“We must continue to discourage illegal immigration,” he said. “We must enforce our laws.”

continued (emphasis mine)

in San Salvador, Clinton alluded to the brutal civil wars and insurrections that killed thousands of people in Guatemala, El Salvador, Nicaragua and, to a lesser degree, Honduras, in recent decades. He did not, however, apologize for U.S. support for the Salvadoran military in the 1980s, which totaled billions of dollars during a war that cost 70,000 lives. 

Some Recent updates

ACLU sues Obama Administration

(paragraph is edited out of order by me)

on August 22, the American Civil Liberties Union, American Immigration Council, National Immigration Project of the National Lawyers Guild, and National Immigration Law Center filed a lawsuit on behalf of M.R.R., six other women, and three children being detained at FLETC. The suit claims that the government is running a “deportation mill,” which threatens the lives of detainees who are being denied due process and substantive protections.

continued (out of order)

The father of M.R.R.’s children was stabbed to death, but the gang that killed him wasn’t satisfied. They continued to send death threats to M.R.R. and her kids. Terrified and traumatized, the family fled their native Honduras for the United States.
M.R.R. and her children have viable refugee claims under international law, but the U.S. government is refusing to follow its own asylum protocols, designed to protect those imperiled in their home countries. So M.R.R. and her children are languishing in an immigration jail.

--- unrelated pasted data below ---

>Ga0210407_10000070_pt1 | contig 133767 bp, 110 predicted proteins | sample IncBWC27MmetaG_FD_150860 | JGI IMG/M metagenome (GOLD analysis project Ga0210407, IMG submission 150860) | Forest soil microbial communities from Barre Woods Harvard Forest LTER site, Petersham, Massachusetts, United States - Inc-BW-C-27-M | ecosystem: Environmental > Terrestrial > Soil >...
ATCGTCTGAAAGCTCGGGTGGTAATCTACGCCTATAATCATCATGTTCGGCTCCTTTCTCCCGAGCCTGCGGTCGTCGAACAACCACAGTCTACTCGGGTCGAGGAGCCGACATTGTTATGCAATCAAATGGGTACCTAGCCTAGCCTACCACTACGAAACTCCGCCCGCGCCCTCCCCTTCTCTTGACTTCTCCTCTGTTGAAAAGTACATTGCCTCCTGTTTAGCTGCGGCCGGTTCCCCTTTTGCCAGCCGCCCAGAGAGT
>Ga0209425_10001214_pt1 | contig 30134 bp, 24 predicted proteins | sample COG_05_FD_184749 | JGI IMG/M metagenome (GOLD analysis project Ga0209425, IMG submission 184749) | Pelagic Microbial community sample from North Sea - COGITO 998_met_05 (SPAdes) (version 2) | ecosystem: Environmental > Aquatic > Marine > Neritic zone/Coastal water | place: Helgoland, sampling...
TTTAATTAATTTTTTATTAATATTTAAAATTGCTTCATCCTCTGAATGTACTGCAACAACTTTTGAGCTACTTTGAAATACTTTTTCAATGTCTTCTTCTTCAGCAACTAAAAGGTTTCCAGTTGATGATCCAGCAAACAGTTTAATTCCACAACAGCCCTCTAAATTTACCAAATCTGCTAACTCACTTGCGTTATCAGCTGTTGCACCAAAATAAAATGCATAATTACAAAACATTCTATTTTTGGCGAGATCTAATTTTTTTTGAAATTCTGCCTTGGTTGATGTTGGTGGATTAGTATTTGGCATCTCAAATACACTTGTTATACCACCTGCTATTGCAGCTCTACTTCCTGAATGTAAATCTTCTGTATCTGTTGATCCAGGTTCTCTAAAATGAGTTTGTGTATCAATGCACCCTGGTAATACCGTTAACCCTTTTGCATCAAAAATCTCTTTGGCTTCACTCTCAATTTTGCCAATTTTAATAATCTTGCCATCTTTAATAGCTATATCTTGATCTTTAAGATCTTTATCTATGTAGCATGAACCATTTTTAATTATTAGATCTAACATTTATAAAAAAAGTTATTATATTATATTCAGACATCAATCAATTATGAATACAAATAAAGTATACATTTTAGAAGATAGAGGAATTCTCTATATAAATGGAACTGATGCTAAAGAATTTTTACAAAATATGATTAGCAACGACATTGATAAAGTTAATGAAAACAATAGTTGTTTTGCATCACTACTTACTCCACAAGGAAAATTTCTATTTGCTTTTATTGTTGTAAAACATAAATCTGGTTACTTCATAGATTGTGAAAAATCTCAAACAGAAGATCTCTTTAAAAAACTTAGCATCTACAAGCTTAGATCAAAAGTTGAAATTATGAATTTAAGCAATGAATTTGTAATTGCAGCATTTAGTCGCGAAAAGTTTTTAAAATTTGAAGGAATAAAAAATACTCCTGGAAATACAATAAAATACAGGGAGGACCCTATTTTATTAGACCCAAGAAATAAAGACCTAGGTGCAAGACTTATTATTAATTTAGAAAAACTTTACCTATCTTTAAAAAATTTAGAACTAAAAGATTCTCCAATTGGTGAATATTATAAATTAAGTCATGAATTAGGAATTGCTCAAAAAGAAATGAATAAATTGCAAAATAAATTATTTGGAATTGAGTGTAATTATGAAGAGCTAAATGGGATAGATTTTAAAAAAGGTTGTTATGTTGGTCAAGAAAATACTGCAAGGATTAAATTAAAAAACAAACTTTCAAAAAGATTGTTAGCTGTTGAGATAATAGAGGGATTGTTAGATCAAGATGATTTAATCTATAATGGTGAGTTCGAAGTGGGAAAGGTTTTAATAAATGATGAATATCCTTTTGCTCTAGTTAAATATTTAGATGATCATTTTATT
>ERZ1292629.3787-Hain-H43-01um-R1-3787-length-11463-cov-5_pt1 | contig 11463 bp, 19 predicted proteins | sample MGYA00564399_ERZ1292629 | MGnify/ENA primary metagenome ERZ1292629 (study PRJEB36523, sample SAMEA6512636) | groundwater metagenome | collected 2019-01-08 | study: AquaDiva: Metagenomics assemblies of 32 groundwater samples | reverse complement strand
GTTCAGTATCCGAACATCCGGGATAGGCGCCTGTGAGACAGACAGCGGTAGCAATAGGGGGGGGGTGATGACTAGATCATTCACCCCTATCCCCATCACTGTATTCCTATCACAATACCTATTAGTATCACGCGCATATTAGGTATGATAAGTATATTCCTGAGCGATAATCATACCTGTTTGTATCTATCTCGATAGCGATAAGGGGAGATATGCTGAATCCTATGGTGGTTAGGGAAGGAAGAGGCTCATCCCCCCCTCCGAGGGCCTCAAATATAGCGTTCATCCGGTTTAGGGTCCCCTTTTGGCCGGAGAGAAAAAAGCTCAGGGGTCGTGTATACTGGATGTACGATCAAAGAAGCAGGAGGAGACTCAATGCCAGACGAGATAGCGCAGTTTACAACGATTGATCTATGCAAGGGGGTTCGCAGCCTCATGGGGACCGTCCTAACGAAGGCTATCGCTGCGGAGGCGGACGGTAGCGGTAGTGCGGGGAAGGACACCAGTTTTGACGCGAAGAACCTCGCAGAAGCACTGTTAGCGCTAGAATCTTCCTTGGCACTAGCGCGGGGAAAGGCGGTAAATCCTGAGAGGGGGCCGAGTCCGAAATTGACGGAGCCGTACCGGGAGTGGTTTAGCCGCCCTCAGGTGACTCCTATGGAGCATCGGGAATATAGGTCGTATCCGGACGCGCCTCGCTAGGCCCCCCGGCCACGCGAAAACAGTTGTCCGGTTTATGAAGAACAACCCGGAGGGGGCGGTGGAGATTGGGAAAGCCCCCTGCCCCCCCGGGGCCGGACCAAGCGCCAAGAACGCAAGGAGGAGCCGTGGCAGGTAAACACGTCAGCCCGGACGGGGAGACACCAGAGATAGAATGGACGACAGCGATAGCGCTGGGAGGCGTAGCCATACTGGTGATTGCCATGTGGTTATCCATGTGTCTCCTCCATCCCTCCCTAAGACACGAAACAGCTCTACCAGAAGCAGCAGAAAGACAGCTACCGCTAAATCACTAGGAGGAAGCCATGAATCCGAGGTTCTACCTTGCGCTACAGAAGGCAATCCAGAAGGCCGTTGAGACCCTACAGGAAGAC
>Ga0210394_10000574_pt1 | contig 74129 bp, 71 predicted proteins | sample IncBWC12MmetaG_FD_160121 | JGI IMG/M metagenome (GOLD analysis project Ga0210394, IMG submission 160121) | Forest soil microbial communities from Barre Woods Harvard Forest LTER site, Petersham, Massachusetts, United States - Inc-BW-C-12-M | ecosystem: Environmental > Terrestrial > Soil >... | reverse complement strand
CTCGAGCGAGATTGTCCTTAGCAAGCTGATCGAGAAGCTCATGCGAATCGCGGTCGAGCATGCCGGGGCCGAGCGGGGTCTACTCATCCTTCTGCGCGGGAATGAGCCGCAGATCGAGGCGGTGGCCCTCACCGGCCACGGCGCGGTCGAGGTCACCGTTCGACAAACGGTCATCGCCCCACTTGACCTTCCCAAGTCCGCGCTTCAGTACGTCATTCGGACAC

September 3, 2014 North Carolina Congressman: Reports Of Murdered Children Shouldn’t Slow Deportations

First term House Republican Robert Pittenger (R-NC) is running unopposed for another term representing North Carolina’s 9th District.

“It’s the most egregious, awful crime and a pity, what has happened to these young children,” he told ThinkProgress. “But do you want to open up America’s doors to the entire world? We can’t handle the healthcare and education today for our own population! We have to be sensible about what we our system can manage. So you put them on planes and you send them back.”

September 6, 2014 Excerpt from the statement from AILA (American Immigration Lawyers Association) on Obama’s announcement that he will delay executive action on immigration until after the election

Through this decision to delay, President Obama has broken yet another promise to immigrants, their families, U.S. businesses, and a community largely responsible for his even having a second term. This President, who has deported more people in 5 years than any other, who has doubled down on the jailing of women and children, who has tried to gut the protections we have for trafficked children, who has failed to curb the unjustified denial of legitimate business applications or provide promised incentives to encourage entrepreneurship, has now joined the House of Representatives in profound failure regarding our immigration system.

Other resources
CRS Unaccompanied Alien Children—Legal Issues: FAQ July 18, 2014 

CRS Processing Flow Chart

CRS Potential Factors for Immigrating